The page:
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Zion - implications of a Real Winter

Discussion in 'General Discussion' started by ratagonia, Mar 13, 2019.

  1. ratagonia


    Mount Carmel, Utah
    We have almost had a real winter. Snow and rain. Some, not a ton. But since things have been "barely wintery" for a few years, I thought I would review what we know about Zion vis a vis a real winter.

    A. Hard to say what will happen when. Caution advised. The melt-out depends on how warm it gets how fast. There is always the possibility of more snow/rain and either a slow or a fast meltout. We will know when we know.

    B. The Narrows will likely close for a one to three weeks in April to May, or so. Temperatures at 7000 feet are the determinant here.

    C. The Subway may or may not flood and be closed sometime in April. There is no gauge on the Subway, so it is entirely based on going and finding out. I predict two rescues this year due to high water.

    D. Many canyons will flood as the snow melts out. Don't be there when that happens. Many anchors will have been disrupted by the floods. For early season descents, bring plenty of webbing, rapides and anchor skills, and expect to re-rig several to many anchors in even the trade-route canyons.

    E. As far as temps in the canyons, consider it "spring" and cold until about June 1st.

    F. Approaches that involve climbing talus or otherwise loose stuff then to be even looser after a good winter.

    Anything else?

    townsend, Kuenn and baggiebloke like this.
  2. baggiebloke


    Thank you for this post.

    My canyoneering experience has been in last 5 years, and mostly following dry winters.

    I am self taught, but with 30 years of rock climbing and mountaineering experience.

    My previous experience is limited to only Subway in November, and Diana Throne, multiple Egypt’s, Red Breaks, Bull Valley, etc. in April, but all in dry years.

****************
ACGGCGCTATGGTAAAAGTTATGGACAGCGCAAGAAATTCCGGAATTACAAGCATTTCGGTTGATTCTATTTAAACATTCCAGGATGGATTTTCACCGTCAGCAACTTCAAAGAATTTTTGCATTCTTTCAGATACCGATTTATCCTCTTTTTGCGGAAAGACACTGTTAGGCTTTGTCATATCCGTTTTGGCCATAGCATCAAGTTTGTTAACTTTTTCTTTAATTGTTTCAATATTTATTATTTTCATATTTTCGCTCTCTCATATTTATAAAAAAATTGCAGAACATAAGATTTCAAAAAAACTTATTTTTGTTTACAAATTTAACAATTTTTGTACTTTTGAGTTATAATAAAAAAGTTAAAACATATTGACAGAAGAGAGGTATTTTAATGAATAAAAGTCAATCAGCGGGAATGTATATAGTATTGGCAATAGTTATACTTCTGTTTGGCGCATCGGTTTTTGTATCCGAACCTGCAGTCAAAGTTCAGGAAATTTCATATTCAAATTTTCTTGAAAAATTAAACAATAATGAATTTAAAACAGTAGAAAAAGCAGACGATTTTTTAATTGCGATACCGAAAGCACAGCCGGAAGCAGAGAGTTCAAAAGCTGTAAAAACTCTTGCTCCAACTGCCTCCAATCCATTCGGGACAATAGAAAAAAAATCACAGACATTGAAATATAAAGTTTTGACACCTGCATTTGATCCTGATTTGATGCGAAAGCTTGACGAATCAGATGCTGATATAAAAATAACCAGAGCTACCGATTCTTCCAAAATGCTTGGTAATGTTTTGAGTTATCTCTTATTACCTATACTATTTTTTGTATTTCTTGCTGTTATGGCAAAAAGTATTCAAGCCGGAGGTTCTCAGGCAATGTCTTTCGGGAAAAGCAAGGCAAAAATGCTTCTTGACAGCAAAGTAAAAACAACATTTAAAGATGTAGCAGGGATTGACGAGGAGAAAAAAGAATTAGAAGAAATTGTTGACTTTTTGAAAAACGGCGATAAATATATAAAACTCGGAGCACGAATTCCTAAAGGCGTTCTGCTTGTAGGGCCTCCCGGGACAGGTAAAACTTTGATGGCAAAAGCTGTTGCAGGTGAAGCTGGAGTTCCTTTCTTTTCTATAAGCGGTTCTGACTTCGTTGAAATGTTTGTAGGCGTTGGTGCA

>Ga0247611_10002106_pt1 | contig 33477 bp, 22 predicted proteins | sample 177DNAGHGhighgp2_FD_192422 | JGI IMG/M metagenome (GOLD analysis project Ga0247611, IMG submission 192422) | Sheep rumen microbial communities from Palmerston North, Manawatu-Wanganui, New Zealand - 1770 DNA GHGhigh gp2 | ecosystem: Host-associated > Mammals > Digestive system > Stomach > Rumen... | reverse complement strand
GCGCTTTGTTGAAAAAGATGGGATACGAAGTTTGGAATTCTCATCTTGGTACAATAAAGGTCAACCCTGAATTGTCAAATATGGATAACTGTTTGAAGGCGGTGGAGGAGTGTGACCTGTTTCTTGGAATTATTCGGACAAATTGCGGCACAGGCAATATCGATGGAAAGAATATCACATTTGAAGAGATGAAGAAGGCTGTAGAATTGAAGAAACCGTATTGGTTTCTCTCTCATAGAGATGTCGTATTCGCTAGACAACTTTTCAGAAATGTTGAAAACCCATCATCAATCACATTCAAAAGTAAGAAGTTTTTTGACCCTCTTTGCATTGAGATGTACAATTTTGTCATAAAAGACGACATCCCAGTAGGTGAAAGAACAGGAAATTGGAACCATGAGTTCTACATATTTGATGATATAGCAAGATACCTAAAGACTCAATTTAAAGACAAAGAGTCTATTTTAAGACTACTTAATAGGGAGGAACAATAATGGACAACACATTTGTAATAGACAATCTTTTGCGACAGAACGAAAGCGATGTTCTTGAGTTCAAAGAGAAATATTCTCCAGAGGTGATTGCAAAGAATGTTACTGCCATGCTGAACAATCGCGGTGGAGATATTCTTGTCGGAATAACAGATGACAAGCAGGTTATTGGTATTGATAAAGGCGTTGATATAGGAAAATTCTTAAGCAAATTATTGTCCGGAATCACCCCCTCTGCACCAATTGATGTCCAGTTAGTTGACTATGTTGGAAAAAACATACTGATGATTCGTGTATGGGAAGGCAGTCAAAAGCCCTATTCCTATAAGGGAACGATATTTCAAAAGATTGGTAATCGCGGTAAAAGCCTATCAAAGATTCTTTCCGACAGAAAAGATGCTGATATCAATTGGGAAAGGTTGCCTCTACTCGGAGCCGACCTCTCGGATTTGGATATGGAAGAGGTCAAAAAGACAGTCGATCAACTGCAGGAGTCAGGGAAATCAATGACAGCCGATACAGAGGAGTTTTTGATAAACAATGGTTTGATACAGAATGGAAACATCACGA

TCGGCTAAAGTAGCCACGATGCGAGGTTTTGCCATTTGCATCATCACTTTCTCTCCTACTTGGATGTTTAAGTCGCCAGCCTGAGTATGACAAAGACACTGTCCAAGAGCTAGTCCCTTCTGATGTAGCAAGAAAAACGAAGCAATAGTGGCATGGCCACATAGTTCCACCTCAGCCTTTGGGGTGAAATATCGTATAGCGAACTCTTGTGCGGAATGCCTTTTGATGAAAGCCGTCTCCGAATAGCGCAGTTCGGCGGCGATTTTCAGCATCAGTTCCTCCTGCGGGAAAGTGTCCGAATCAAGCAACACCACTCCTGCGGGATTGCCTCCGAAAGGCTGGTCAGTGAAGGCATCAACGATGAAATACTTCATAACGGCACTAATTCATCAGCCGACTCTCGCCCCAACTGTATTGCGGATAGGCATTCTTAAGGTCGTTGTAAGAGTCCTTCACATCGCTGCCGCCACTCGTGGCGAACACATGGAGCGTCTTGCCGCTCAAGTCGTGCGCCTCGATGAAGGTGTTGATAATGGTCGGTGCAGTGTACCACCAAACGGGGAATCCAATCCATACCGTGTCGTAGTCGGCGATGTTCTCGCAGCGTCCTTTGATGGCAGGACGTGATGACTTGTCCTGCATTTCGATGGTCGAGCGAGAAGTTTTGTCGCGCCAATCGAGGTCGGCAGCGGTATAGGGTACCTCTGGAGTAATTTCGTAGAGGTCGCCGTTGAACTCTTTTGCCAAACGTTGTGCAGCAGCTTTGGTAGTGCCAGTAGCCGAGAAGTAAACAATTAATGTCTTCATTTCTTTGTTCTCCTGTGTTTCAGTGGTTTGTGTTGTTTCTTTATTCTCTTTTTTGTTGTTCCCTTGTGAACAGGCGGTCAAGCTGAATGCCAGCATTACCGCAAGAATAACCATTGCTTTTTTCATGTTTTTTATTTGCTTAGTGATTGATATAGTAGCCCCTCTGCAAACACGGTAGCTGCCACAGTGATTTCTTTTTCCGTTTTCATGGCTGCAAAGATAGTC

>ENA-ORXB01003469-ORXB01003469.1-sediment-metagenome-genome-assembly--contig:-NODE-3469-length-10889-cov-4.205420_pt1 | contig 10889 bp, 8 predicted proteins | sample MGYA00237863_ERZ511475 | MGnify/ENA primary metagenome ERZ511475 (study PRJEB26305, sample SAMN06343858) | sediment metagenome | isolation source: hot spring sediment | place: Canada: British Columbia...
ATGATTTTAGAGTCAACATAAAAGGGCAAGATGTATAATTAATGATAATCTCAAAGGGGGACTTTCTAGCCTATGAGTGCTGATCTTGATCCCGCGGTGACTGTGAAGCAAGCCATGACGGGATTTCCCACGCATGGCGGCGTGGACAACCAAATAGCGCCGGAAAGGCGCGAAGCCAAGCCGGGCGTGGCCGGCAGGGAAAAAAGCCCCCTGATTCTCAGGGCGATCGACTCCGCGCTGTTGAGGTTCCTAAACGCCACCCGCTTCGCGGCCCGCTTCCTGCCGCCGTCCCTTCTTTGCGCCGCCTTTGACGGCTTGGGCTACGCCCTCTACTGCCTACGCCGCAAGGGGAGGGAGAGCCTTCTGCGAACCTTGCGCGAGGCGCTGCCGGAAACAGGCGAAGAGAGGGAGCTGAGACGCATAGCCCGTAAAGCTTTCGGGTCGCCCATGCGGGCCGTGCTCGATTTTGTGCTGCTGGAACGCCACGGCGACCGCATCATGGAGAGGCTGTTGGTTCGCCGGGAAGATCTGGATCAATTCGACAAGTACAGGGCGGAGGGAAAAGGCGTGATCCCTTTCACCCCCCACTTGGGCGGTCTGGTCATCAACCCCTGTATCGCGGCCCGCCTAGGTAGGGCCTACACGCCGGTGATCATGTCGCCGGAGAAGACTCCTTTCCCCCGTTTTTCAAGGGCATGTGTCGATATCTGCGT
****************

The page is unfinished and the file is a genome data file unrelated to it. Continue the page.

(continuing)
I was unsure what my upcoming 1st week April trip was going to offer - and this helps.

    With the 9 in question over last week we have moved our base from camping in watchtower to a house in Kanab, in order to guarantee speedy access to east Zion and Cotton Canyon/Skutumpah.

    We are happy to mix up high country hiking, rock formations and 2nd class scrambling canyons, as well as 1 or 2 more technical, but wonder with the latter what will be accessible by April in just High Clear AWD, and not a complete mud fest: birch hollow? water canyon?

    Advice of this community welcome, if you have suggestions for technical options given this winter.

    Sent from my iPhone using Tapatalk
  3. deathtointernet


    Probably a good year to be cognizant of the snowpack in Echo. Hammerhead could be another that could cause problems with snow later than might be expected. Hidden can hold a good amount as well, but then again, no idea when you'll even be able to do the canyon anyhow with the rockfall. Might see some flow in Boundary later into the year.

    Maybe don't do Heaps if there's a big waterfall coming out into Emerald Pools? :)
    Kuenn likes this.
  4. Kuenn


    Tom, thanks for this info. To us out-of-towners it is extremely helpful data.

    A group of us had sights on planning a trip in early May, but have now determined that the best bang for the buck will be to push it out a couple of months.
    ratagonia likes this.
  5. townsend


    Plano, TX

    Great information as always.

    I just moved to western Colorado in June 2018, so this is my first full Colorado winter. One thing I learned immediately was that a record (of sorts) was set for snowfall last year in Colorado -- it was incredibly low. This hurt farmers and ranchers. Residents of the western slope were acutely aware of the situation.

    In contrast, the 2018-19 winter is much improved. The amount of snowfall was slightly above normal for December through February, which in itself would have been an improvement. Winter storms in March had dumped a ton of snow in a short time.

    Western Colorado can never have too much snow, to judge by the reservoir near Ridgway (way down from what was once considered normal.)

    Check out the update map here:

    All this snow will definitely impact Ouray canyoneering season -- making it later.

    Note: you can always drop by Canyoneering Colorado in Ouray for specific information on any canyon:
    ratagonia likes this.
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